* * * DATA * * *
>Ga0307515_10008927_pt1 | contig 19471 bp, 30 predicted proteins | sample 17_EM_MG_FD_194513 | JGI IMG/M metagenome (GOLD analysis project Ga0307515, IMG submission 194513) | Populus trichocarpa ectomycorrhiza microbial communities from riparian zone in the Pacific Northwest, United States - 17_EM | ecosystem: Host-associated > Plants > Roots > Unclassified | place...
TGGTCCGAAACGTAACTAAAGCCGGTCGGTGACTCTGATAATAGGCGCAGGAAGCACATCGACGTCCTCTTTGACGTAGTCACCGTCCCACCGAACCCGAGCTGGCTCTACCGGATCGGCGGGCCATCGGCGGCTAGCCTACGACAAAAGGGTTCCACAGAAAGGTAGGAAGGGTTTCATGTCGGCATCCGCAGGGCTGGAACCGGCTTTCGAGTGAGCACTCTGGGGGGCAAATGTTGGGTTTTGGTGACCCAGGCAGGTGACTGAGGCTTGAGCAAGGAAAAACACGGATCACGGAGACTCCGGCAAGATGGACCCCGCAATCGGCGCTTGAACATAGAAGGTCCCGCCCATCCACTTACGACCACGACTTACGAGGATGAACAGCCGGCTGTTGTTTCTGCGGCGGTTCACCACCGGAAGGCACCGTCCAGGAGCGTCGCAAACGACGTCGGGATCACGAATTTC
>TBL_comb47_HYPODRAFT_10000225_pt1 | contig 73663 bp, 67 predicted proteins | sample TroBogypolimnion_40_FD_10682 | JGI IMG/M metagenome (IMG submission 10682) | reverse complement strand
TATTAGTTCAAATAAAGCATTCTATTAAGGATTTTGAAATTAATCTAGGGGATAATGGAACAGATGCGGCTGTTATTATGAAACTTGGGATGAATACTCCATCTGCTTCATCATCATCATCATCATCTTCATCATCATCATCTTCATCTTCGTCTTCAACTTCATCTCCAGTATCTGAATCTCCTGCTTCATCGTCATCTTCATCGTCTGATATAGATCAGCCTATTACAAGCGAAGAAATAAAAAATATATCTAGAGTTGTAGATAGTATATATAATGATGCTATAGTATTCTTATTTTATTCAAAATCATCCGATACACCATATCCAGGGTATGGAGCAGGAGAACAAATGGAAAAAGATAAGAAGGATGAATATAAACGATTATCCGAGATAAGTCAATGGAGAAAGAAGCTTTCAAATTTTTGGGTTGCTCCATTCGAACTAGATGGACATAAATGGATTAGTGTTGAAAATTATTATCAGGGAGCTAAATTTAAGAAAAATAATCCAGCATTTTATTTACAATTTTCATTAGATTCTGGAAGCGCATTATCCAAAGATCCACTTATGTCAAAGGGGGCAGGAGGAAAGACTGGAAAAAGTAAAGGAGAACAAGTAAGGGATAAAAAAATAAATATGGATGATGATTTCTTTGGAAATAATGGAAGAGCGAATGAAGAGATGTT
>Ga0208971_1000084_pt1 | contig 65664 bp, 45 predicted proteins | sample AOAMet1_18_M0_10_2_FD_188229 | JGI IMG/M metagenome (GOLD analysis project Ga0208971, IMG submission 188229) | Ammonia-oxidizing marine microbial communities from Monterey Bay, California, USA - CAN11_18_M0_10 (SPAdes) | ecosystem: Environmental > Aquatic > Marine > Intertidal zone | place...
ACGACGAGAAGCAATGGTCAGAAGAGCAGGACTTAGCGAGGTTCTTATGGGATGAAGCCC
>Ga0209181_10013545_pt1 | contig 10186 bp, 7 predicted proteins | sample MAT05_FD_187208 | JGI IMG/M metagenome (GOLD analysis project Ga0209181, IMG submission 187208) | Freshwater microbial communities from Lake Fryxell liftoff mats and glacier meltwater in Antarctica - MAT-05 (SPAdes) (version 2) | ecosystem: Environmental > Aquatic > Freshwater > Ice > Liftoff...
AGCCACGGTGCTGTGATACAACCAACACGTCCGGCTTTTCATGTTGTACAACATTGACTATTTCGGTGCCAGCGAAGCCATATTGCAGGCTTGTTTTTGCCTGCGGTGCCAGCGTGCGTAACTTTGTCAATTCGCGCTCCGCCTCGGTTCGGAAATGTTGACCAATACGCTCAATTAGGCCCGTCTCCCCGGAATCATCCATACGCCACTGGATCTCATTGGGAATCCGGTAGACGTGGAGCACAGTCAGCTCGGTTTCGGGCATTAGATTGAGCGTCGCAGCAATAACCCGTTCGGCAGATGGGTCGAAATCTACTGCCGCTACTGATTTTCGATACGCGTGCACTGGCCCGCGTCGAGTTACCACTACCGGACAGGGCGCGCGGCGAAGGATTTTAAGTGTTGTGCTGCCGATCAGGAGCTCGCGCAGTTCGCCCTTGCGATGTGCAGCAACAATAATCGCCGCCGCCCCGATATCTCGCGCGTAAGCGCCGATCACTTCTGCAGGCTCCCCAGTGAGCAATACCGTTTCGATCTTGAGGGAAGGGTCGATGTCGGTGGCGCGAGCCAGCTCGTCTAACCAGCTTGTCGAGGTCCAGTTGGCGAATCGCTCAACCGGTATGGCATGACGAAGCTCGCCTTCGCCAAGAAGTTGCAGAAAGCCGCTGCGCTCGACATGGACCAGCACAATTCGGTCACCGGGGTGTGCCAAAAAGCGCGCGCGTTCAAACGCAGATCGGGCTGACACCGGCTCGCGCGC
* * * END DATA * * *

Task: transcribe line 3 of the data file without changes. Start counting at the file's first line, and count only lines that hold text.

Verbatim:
>TBL_comb47_HYPODRAFT_10000225_pt1 | contig 73663 bp, 67 predicted proteins | sample TroBogypolimnion_40_FD_10682 | JGI IMG/M metagenome (IMG submission 10682) | reverse complement strand